Bec Sandys: Off The Rails | Melbourne International Comedy Festival review
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Bec Sandys: Off The Rails

Melbourne International Comedy Festival review

An adventurous soul, Bec Sandys has had an incident-packed life to draw upon, from being a wild party girl in the 1990s to  jobs as varied as packing parachutes (even when horrifically hungover) and touring schools with a sex education play. 

Even in her mid-40s, she took up skateboarding for the thrills, and it was presumably the same carpe diem spirit that drew her to comedy half a dozen years ago.

But while her reckless past provides excellent fodder for barroom anecdotes, turning them into well-crafted stand-up proves more difficult. Most of her stories are stuffed with unnecessary detail and lack the form - or sometimes even the ending – that would take the listener on a journey.

Visit Melbourne Melbourne International Comedy FestivvalMelbourne International Comedy Festiva news and reviews with Visit VictoriaFor example, there’s a long chunk about her landing a job commentating on her beloved cricket, in which she explains her love of the game, the nature of the show she’s involved with and what she has to do on air. The tale involves her setting up a bet with a colleague, so she explains who was batting at the time and how many runs he’d have to score for her to lose, explaining that the target was against the pace of play. 

And all that information turns out to be a preamble for a tale about photocopying her boobs at work, but getting it wrong. This yarn does, at least, have a payoff but there’s heaps of build-up, adding nothing.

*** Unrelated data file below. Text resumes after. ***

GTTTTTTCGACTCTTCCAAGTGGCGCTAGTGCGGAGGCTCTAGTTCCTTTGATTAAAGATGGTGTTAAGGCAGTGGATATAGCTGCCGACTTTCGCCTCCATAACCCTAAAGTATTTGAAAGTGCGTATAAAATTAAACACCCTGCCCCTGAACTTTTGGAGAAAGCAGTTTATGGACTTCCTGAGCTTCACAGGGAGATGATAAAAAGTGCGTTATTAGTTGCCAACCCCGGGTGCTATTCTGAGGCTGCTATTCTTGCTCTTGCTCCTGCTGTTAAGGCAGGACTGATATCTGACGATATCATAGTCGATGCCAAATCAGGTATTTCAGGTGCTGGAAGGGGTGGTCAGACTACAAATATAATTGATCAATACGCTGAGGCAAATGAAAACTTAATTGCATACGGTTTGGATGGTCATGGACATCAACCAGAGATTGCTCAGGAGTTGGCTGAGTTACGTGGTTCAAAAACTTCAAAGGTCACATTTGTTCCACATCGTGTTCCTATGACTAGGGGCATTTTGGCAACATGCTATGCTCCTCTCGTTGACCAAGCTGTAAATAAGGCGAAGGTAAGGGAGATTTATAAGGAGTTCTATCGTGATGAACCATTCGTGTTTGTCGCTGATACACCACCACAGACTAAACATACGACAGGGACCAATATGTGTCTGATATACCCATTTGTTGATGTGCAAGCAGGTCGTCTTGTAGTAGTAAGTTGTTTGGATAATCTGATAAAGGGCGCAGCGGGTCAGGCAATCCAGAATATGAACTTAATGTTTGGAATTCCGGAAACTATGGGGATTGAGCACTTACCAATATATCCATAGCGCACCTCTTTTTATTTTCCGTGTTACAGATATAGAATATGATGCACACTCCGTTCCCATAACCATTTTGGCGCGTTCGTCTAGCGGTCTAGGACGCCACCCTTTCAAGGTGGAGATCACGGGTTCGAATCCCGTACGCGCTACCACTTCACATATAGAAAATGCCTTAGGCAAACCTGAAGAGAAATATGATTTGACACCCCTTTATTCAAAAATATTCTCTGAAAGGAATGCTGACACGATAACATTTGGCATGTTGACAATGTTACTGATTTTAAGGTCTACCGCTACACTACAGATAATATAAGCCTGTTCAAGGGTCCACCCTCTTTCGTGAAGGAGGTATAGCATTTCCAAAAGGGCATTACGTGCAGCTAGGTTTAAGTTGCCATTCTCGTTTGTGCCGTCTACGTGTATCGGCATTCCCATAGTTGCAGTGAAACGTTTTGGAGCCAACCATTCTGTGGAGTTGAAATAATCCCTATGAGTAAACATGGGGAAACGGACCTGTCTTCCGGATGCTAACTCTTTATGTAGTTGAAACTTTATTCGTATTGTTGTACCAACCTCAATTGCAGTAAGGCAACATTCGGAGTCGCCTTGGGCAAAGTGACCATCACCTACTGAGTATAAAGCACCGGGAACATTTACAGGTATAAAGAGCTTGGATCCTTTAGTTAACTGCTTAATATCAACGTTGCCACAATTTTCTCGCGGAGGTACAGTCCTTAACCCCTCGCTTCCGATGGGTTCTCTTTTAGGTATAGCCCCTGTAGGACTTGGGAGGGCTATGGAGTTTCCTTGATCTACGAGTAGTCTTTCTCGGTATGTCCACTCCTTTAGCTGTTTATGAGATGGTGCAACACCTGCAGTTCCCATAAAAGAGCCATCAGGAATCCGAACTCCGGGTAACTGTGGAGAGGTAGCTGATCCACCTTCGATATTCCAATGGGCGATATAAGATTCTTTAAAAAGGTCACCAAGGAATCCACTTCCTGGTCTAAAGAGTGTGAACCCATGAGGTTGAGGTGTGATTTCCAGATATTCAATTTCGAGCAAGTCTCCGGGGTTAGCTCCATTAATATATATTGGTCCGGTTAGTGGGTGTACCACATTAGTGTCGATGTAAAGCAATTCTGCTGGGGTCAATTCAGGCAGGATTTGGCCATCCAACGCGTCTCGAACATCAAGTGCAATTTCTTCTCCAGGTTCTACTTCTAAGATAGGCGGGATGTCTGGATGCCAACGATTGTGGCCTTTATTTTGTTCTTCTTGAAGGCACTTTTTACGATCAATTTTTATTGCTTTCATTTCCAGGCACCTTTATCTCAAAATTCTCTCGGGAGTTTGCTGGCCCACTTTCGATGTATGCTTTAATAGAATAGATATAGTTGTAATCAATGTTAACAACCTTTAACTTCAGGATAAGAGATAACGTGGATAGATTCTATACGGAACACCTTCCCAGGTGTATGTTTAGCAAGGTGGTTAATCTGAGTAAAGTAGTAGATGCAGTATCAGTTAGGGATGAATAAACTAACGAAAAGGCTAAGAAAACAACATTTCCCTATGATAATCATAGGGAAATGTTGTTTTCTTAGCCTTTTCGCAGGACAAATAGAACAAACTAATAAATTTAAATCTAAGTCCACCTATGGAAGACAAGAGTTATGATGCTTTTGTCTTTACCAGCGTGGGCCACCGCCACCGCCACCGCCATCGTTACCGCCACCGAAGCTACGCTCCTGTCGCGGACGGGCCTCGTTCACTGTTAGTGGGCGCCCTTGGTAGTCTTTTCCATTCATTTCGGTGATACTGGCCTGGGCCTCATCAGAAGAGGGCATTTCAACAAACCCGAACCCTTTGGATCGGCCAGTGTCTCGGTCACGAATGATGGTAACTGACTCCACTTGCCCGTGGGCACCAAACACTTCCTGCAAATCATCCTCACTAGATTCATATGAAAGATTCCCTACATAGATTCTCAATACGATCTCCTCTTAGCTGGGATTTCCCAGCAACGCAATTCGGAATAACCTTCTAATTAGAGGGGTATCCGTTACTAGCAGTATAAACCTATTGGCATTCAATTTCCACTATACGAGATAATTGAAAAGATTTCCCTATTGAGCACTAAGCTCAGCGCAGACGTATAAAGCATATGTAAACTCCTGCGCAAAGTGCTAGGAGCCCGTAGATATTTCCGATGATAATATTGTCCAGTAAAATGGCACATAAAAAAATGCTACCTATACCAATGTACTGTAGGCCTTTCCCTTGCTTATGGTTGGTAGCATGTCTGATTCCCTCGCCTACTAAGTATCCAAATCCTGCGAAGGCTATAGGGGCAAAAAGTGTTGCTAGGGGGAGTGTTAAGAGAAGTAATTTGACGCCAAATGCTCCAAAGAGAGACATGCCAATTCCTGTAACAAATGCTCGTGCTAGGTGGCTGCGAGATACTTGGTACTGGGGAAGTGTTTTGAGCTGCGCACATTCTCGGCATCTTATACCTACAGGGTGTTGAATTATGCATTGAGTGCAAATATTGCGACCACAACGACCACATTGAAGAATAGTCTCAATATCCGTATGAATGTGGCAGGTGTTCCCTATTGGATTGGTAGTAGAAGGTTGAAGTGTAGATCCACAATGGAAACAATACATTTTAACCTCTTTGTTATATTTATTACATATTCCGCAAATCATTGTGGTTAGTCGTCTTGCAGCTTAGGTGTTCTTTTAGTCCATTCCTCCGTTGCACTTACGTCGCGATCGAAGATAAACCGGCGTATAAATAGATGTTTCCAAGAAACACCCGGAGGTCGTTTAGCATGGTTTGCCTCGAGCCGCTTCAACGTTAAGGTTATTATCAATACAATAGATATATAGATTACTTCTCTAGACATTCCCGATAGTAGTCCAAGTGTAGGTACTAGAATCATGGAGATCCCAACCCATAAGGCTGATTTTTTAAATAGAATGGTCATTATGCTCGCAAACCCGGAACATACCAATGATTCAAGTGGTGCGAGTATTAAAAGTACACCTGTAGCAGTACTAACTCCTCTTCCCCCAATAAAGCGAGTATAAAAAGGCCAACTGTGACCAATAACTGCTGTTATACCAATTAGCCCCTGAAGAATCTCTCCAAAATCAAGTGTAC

That commentating job requires an ability to talk about anything to cover the interminable gaps in play, and there’s no denying that the gift of the gab is a skill Sandys possesses. But it’s a different one that’s required in stand-up. Why, for example, should we care about her reaction to an attention-seeking Facebook post from a decade ago?

For all the padding, there is enough content at the heart of the stories to keep things vicariously interesting, with the most fruitful coming from her youth in the small New Zealand town of Ashburton, going to woolshed parties and taking an unusual approach to dyeing her hair.

She’s engaging company, with a vibrant spark of adventure in her demeanour, plus a winningly open personality, apparently willing to share all aspects of her life with a roomful of strangers. But Sandys needs to bring out her inner editor and director to form these myriad experiences into punchier stand-up.

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Review date: 18 Apr 2024
Reviewed by: Steve Bennett

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